IBM quits facial recognition, joins call for police reforms | WHAT REALLY HAPPENED X-Frame-Options: SAMEORIGIN

IBM quits facial recognition, joins call for police reforms

IBM is getting out of the facial recognition business, saying it's concerned about how the technology can be used for mass surveillance and racial profiling.

Ongoing protests responding to the death of George Floyd have sparked a broader reckoning over racial injustice and a closer look at the use of police technology to track demonstrators and monitor American neighborhoods.

IBM is one of several big tech firms that had earlier sought to improve the accuracy of their face-scanning software after research found racial and gender disparities. But its new CEO is now questioning whether it should be used by police at all.

“We believe now is the time to begin a national dialogue on whether and how facial recognition technology should be employed by domestic law enforcement agencies,” wrote CEO Arvind Krishna in a letter sent Monday to U.S. lawmakers.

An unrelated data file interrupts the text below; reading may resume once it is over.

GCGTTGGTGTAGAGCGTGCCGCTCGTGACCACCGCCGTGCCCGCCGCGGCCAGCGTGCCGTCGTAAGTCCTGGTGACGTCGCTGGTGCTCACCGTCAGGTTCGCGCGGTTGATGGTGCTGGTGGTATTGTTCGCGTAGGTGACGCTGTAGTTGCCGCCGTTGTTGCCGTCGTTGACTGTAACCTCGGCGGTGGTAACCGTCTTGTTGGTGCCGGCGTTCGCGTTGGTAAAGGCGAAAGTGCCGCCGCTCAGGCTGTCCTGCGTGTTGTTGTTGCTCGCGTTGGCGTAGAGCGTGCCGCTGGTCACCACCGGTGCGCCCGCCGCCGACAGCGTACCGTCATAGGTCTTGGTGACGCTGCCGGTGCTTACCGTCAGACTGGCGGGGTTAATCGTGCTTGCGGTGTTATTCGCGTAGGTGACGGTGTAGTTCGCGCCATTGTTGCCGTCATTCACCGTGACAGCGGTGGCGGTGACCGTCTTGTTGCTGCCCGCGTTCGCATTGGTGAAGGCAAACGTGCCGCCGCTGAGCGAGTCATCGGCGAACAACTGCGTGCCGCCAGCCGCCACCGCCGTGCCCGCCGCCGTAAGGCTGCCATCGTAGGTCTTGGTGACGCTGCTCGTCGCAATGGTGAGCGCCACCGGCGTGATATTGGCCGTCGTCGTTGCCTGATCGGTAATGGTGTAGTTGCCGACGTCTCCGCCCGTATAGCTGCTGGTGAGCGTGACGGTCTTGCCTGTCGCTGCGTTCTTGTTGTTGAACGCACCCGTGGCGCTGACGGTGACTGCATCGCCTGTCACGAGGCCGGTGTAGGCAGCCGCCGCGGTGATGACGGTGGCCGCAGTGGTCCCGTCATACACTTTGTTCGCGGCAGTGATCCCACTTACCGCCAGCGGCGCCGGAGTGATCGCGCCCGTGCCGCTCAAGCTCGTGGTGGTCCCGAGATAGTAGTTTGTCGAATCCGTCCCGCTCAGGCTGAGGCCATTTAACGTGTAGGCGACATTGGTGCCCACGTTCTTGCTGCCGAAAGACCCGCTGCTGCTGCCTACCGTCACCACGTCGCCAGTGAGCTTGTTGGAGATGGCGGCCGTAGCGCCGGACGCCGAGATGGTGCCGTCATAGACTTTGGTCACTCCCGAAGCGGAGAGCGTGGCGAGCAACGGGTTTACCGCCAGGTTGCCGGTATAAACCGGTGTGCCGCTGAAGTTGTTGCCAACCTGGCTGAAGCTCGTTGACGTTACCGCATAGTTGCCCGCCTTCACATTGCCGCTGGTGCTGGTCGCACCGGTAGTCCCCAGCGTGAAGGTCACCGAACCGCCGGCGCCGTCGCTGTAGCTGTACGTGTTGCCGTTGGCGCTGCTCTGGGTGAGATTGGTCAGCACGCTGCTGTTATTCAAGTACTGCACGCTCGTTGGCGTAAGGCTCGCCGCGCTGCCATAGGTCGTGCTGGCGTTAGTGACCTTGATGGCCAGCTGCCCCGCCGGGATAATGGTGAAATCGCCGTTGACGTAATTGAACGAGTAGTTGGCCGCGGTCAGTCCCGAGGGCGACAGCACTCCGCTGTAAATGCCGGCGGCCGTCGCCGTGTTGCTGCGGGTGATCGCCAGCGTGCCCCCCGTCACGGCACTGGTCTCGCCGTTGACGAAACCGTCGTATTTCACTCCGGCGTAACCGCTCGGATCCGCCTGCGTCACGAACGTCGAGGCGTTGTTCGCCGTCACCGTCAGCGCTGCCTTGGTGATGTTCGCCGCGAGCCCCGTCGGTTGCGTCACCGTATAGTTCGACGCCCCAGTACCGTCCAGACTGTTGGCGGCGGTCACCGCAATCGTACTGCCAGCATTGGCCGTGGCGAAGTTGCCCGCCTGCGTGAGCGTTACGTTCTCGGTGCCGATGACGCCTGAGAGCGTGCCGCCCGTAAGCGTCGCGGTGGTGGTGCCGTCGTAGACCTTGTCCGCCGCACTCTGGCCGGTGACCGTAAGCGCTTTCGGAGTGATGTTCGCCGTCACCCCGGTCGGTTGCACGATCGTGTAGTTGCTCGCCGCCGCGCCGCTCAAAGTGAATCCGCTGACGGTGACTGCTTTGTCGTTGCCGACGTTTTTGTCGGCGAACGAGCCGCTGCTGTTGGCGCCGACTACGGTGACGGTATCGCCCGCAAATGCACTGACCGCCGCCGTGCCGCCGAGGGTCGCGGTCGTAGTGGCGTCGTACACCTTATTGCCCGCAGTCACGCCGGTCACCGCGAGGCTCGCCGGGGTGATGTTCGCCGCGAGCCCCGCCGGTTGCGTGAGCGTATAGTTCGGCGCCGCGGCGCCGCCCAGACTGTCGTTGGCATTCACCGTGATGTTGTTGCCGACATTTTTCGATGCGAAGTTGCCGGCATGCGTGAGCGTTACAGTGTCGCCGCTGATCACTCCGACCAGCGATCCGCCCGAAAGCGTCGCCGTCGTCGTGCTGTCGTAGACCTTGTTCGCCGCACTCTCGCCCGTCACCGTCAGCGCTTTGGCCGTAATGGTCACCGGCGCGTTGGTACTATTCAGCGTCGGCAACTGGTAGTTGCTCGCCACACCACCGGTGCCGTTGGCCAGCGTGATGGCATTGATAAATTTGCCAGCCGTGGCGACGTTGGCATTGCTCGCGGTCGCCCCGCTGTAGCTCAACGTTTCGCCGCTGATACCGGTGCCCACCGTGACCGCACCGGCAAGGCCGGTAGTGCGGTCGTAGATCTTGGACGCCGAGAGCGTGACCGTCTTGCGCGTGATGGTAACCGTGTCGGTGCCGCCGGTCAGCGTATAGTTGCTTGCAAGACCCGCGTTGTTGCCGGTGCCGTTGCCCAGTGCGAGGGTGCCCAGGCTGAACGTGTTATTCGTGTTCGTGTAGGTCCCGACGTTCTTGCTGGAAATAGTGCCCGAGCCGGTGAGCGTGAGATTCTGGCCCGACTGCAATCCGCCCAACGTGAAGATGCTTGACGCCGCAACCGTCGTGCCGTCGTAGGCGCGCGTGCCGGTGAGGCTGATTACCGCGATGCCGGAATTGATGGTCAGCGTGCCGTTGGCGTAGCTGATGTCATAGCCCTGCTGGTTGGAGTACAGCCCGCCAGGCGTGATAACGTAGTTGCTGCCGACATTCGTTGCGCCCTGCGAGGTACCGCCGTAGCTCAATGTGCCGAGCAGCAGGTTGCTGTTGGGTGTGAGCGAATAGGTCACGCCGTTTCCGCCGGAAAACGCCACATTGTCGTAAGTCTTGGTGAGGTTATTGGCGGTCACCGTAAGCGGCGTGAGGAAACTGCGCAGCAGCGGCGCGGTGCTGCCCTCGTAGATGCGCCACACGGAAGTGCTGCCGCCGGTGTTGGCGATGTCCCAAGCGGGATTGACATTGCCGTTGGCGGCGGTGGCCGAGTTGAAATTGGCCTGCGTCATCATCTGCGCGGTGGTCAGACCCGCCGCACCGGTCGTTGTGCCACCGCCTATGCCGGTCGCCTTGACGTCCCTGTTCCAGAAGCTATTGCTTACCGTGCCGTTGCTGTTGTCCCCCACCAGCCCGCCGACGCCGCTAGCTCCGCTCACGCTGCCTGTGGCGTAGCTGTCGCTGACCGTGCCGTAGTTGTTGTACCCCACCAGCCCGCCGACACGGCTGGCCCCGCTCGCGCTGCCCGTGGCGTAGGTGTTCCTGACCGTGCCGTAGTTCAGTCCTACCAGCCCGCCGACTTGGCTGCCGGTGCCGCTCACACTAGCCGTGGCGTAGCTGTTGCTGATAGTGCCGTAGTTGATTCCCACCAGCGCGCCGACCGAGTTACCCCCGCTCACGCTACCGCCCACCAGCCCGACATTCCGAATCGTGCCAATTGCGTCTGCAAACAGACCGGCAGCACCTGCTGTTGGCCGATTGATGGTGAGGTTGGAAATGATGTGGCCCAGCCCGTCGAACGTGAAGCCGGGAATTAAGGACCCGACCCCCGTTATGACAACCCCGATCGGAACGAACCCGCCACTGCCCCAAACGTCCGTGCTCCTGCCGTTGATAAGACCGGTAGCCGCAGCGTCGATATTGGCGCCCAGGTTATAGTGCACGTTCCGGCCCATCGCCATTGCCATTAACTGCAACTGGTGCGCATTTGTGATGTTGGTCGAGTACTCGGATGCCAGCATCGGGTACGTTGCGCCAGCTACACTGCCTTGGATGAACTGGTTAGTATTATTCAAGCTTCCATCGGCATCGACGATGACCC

IBM's decision to stop building and selling facial recognition software is unlikely to affect its bottom line, since the tech giant is increasingly focused on cloud computing while an array of lesser-known firms have cornered the market for government facial recognition contracts.

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